Sunday, December 21, 2008

Christmas and giving

Christmas is on its way and life is pretty exciting. Christmas parties and Carol services left right and centre… College is winding up for the holidays… clothes need to be packed, last minute notes copied… life is busy, peppered with crisises in people’s love lives, which no one but I can be told about. All in all, life’s not boring… except in class. But that just counts for five hours a day… which is where I probably get most sleep anyway, so it doesn’t really matter.

In the midst of all this, the other day, a classmate of mine comes up to me and confesses that she is my ‘Chrisma’ (‘Chrisma-Chrischild’, alternatively called ‘Secret Santa’ is a game we play in class and in the Hall. It involves drawing lots, so that everyone in class draws the name of a classmate. The person whose name you have picked is your ‘Chrischild’ and you, as her ‘Chrisma’ can send her anonymous letters and order her to do strange things, until the day of the Christmas party, when you must compensate by giving her a gift. Your ‘Chrisma’, naturally treats you the same way.). She (my ‘Chrisma’, that is) confessed that she had no idea what to get for me and asked me to come to a bookshop with her and pick a book I’d like, as her gift for me. I thought it terribly sweet of her, protested politely that she needn’t do this, and then happily picked out ‘The Grass Crown’ by Colleen McCullough. After this, I went to the bank with her. It was a five ruppee ride by share auto, and we finished the work she had there, and returned in another share auto.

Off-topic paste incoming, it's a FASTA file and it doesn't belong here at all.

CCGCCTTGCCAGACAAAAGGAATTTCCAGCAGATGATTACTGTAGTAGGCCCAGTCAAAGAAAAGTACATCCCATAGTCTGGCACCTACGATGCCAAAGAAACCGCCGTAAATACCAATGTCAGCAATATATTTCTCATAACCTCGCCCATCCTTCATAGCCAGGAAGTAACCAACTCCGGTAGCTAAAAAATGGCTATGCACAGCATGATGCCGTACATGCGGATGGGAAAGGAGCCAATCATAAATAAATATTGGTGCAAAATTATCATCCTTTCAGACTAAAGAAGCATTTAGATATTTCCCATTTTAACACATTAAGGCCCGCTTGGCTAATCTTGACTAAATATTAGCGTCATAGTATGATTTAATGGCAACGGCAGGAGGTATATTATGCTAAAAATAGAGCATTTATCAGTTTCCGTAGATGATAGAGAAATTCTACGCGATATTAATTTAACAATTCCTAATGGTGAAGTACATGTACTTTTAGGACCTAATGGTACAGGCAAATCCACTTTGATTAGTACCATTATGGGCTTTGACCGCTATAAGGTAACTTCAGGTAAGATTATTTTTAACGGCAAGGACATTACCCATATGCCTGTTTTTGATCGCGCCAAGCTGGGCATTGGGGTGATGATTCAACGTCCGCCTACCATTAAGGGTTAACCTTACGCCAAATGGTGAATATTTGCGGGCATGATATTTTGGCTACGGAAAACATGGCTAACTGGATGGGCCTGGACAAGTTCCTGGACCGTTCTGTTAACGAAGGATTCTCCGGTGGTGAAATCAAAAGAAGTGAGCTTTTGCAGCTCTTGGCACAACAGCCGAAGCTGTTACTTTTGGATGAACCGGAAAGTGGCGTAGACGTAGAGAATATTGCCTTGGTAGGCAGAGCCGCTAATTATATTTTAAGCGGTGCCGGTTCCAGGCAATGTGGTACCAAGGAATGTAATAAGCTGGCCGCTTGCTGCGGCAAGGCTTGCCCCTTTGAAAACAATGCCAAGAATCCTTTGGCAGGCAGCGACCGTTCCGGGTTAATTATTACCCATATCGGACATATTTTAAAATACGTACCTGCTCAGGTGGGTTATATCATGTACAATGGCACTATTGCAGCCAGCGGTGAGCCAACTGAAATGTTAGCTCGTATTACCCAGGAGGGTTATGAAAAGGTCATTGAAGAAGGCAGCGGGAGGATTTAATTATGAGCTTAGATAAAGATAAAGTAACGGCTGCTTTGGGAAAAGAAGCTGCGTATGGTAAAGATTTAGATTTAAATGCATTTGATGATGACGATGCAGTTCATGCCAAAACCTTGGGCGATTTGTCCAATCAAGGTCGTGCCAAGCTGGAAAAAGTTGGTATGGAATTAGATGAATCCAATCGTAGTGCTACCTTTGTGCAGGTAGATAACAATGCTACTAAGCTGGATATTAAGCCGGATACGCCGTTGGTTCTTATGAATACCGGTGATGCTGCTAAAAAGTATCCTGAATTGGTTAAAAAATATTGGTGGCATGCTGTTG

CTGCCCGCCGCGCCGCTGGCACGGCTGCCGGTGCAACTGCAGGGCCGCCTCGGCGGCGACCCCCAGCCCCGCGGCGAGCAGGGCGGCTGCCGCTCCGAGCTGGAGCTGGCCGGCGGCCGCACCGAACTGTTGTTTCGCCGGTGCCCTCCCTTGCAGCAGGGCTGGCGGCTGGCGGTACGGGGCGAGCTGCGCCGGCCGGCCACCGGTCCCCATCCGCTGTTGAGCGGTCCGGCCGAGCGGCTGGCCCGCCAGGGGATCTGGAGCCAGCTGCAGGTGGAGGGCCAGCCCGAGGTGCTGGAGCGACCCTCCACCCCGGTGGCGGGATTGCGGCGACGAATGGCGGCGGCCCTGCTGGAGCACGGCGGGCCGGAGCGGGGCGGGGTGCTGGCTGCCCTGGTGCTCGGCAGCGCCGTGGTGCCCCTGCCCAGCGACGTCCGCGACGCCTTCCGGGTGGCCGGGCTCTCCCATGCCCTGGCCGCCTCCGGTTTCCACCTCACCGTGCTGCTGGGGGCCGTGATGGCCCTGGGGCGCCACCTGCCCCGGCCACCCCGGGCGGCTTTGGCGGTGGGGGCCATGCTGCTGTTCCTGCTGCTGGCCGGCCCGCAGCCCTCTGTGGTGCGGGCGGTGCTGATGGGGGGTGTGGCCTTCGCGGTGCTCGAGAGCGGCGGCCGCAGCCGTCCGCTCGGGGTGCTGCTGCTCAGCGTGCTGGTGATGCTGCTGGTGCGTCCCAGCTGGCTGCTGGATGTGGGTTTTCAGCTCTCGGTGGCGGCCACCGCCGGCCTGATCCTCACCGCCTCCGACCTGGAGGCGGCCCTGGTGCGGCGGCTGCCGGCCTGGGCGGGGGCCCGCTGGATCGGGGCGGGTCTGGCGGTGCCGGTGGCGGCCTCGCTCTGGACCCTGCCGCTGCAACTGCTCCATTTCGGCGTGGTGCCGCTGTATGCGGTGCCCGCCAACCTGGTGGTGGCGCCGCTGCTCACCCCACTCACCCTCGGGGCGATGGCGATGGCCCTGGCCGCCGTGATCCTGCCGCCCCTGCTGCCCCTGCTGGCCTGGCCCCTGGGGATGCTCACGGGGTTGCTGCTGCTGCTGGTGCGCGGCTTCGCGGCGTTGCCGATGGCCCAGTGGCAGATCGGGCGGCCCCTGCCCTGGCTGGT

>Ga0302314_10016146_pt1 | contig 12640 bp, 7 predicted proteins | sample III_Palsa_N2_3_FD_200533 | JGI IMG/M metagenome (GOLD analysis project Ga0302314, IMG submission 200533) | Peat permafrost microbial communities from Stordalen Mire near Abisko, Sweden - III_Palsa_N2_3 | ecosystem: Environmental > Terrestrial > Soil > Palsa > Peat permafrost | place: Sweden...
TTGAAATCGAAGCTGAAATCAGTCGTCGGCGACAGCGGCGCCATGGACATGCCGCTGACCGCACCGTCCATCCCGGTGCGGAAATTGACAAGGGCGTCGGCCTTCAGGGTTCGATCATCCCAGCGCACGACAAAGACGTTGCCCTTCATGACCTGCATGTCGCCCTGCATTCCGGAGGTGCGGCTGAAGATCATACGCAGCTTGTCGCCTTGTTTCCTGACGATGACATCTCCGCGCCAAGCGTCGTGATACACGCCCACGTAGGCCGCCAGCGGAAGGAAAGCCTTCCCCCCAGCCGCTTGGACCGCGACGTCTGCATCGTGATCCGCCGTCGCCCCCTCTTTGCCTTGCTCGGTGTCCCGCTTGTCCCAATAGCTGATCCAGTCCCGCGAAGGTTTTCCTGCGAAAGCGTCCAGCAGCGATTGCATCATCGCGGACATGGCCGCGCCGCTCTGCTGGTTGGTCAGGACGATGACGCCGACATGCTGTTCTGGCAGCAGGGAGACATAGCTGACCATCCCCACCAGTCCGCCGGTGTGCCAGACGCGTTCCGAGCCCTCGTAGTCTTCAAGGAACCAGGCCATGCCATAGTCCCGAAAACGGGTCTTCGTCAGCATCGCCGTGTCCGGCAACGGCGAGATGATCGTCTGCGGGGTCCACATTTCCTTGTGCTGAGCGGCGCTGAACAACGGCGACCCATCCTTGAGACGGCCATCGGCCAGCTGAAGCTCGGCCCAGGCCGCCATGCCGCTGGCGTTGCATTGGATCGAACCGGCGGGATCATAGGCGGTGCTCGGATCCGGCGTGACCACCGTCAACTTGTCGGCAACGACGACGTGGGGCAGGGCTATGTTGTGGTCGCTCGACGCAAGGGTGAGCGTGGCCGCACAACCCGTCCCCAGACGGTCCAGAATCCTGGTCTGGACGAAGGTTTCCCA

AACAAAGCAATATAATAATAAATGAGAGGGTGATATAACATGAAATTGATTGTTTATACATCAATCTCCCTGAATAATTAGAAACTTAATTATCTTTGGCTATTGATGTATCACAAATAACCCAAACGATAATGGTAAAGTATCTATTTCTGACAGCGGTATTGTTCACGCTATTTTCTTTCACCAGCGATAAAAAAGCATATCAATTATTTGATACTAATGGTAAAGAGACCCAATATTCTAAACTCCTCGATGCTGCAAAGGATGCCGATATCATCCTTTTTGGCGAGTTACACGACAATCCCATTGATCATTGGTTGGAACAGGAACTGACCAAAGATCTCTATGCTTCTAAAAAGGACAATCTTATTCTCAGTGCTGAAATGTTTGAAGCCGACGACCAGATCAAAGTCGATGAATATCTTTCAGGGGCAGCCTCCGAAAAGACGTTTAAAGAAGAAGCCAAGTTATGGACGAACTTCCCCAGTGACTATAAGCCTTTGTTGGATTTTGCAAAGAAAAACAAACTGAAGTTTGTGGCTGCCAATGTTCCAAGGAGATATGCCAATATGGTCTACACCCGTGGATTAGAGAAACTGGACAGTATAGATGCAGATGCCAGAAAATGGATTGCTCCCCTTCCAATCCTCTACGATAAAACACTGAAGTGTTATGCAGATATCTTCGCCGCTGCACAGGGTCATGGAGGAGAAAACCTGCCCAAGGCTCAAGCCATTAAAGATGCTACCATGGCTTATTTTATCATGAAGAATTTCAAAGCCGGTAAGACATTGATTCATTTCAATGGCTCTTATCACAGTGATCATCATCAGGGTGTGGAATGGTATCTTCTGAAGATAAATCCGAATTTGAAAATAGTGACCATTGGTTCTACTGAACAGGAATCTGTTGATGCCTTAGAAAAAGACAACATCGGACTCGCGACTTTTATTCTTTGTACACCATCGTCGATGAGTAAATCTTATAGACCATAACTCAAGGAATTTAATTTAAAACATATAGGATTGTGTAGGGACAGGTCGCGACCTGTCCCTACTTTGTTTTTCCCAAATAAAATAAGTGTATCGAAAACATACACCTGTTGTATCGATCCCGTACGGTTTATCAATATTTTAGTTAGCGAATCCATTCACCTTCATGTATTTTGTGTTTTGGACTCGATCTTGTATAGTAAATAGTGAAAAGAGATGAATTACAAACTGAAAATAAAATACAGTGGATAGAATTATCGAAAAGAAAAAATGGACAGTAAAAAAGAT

On our way back, in the auto, we were sitting next to an old lady. She was old and bent and had wild white hair, in a frail wispy cloud around her head. She was very dark skinned, which contrasted sharply with her hair. She was thin and wrinkled and wore a gaudy saree with no blouse and her lips were parched and flecked with globs of thick saliva. The skin around her eyes was wrinkled and tired. She carried a tattered plastic basket, I think it was yellow, stuffed with her few belongings. She spoke to us, in a distracted faraway tone, saying she was going to Thanjavur to visit her son who was very sick. She had no money, but the auto driver had promised to take her there. This, I thought was very nice of the man… particularly coming from an auto driver. After all, auto drivers are not exactly the most pleasant species in Chennai! (ah, supercilious twit! In case you’re wondering, I was talking about myself.) Predictably enough, the auto (I forgot to mention that it was a blue auto. Blue autos are strange, in my opinion.) broke down. The auto driver kindly flagged another auto down for us and we piled in.

I wondered what the old woman would do… would this auto driver also take her, free of charge? I decided to pay for her.

I asked my friend how one could get to Thanjavur. She said bus was probably the safest bet. It would cost around two hundred rupees. I thought about it and took out two hundred rupees from my wallet. My grandparents had given me two hundred rupees for my birthday. I thought this would be a good way to use it. I held it in my hand, ready to give it to her when we got down.

We got off at college. The auto driver looked expectantly at the old lady.

She told him magnanimously to keep going. When he asked till where he was to keep going, she replied, till Thanjavur. He grinned sarcastically and asked whether she was going to Thanjavur in the auto. She nodded. He laughed and drove off with her, in the direction of the bus stop. I was pretty sure he wouldn’t expect her to pay… but I don’t know whether the bus authorities would take the same view of things and give her free rides. I hope she gets to Thanjavur. I hope her son recovers.

Why didn’t I give her the money?

I didn’t know how to. I wondered what my friend would think. I wondered whether anyone would steal the money from her.

I thought too much.

And I didn’t know how to give.

 

I don’t know how to give.

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